As Charles Krauthammer noted, Rhodes had written in an email he wanted the revisions to reflect all the "equities" of the various departments involved in the Benghazi story -- not reflect the truth but the "equities" (a Washington euphemism for reputations). Truth ended up on the cutting room floor.
This report was backed up by other journalists.
As Kevin Robillard wrote at Politico,"Terror References removed from Benghazi talking points":
Nuland was backed up by Deputy National Security Adviser Ben Rhodes.
"We must make sure that the talking points reflect all agency equities, including those of the State Department, and we don't want to undermine the FBI investigation," Rhodes wrote. "We thus will work through the talking points tomorrow morning at the Deputies Committee meeting."
After the meeting Rhodes mentioned, all references to Al Qaeda were deleted.
Hayes outlines what happened next:
Mike Morell, deputy director of the CIA, agreed to work with Jake Sullivan and Rhodes to edit the talking points. At the time, Sullivan was deputy chief of staff to Secretary of State Hillary Clinton and the State Department's director of policy planning; he is now the top national security adviser to Vice President Joe Biden.
It is highly doubtful that Morell, the deputy director of the CIA, a career official (not an Obama appointee), found this work comfortable or rewarding.
After all, he was being "asked" to distort the CIA's original report -- to eliminate references to Islamic terrorism, to delete warnings of an organized attack to come, to shield the Obama administration and cover-up the Benghazi disaster, a problem that would have plagued Barack Obama in the run-up to the election.
Then CIA-director David Petraeus was reportedly appalled at the revisions forced upon them by Team Obama (recall the constant references during the Bush era about the "politicizing of intelligence"?). He was particularly frustrated over the deleted references to terrorism.
So who pushed for such a radical alteration of the CIA talking points, who has a history of writing reports, drafting speeches, doing his bosses bidding regardless of ethics and fealty to facts, and who has a record of indulging in pro-Islam messaging? None other than Ben Rhodes.
Journalists have just begun to focus on his role.
James Rosen, the Fox News Washington correspondent, reported Friday night on the Bret Baier show, that the Deputy National Security Adviser Ben Rhodes at the White House was an early participant in the process of rewriting the CIA talking points and he lined up with State Department spokeswoman Victoria Nuland in a "way that served to accelerate the scrubbing of the talking points".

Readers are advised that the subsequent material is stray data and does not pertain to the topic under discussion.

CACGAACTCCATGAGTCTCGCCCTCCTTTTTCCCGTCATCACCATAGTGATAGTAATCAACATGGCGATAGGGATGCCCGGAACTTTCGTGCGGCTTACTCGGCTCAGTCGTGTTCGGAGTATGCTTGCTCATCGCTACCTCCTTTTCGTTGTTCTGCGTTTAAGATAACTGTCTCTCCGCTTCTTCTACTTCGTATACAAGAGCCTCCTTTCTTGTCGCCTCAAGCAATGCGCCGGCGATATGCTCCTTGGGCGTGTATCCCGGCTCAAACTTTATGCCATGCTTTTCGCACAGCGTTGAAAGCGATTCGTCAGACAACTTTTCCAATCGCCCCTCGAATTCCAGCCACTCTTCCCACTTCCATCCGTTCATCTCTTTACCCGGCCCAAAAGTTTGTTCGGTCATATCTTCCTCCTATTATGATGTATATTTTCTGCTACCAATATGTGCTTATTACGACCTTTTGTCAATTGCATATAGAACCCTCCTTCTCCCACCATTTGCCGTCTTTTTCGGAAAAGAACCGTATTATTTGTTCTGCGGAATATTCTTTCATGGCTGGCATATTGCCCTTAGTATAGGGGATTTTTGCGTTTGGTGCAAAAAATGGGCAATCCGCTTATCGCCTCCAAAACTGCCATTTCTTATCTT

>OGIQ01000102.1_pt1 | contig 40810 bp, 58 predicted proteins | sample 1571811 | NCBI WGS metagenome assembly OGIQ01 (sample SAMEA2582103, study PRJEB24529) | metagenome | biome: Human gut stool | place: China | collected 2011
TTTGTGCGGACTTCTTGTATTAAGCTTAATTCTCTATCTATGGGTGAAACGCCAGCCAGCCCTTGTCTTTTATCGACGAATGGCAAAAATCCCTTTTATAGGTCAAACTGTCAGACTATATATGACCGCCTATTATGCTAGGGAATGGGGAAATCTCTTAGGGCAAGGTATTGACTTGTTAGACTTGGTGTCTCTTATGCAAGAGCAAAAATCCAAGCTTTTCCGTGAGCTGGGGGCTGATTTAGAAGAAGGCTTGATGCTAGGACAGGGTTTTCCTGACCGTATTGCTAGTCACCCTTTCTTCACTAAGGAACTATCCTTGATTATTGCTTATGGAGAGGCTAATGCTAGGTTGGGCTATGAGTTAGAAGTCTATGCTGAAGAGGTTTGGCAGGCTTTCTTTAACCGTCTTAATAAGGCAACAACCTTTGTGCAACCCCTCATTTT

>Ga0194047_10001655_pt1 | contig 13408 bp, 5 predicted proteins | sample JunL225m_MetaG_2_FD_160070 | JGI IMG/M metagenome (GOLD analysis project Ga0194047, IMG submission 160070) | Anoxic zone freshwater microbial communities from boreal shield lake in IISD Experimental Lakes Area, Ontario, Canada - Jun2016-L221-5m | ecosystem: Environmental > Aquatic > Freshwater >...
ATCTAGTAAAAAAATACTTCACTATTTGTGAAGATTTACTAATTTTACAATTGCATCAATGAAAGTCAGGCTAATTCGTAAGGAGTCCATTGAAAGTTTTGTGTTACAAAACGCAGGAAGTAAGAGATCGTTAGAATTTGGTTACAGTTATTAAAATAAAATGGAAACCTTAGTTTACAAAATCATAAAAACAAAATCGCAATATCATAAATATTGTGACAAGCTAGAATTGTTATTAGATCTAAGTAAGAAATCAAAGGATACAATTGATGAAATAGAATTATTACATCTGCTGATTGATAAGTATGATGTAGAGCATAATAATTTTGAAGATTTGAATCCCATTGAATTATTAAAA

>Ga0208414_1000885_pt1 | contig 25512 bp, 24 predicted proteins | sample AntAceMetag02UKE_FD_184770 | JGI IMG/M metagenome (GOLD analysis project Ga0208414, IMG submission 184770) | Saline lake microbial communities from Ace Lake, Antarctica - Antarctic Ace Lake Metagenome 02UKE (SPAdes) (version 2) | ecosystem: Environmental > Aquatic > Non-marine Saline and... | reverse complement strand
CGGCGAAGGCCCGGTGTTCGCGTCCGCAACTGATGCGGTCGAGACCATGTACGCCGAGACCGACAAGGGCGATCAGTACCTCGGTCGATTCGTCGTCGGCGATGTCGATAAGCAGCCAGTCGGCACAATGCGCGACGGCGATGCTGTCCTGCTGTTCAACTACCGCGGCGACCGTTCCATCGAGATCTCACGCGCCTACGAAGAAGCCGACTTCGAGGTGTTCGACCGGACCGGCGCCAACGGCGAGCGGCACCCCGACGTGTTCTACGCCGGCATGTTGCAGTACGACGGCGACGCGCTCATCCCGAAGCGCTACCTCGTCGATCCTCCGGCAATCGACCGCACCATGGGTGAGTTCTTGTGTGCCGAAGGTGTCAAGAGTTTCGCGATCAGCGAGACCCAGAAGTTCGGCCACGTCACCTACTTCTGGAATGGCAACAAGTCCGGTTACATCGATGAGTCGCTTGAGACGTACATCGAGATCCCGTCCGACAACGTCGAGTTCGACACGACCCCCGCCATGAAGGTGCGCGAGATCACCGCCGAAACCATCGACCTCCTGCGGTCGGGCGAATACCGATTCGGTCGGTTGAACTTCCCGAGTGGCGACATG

Coincidentally (or not) Ben Rhodes's brother, David Rhodes, is the head of CBS News. One of the most dogged journalists trying to peel away the covers behind the Benghazi scandal has been CBS journalist Sharyl Atkinson. She has had to endure pressure from liberal journalistic colleagues to stop digging. Politico reports that "network sources" say that she "can't get some of her stories on the air."
The coercion may be going into overdrive as the investigations gets closer to fingering Ben Rhodes as the key player behind the Benghazi cover-up. According to Patrick Howley of the Daily Caller, CBS News may be on the verge of firing Atkinson.
Furthermore, Ben Rhodes is married to Ann Norris, senior foreign and defense advisor to Senator Barbara Boxer (D-California). One might with some justification expect Sen. Boxer to run interference for Ben Rhodes should investigations begin to focus on his role in the Benghazi scandal.
Congress, or rather the Republican-held House since Harry Reid would never permit any truth-finding by the Democrat Senate, needs to step up the pace of their investigations, issue subpoenas, and call witnesses. America (and the wounded and dead victims and the family and friends who survive them) deserves to know the truth behind Benghazi.
And among those witnesses should be Ben Rhodes. Perhaps being forced to swear he will tell the truth will finally cause him to abandon fiction.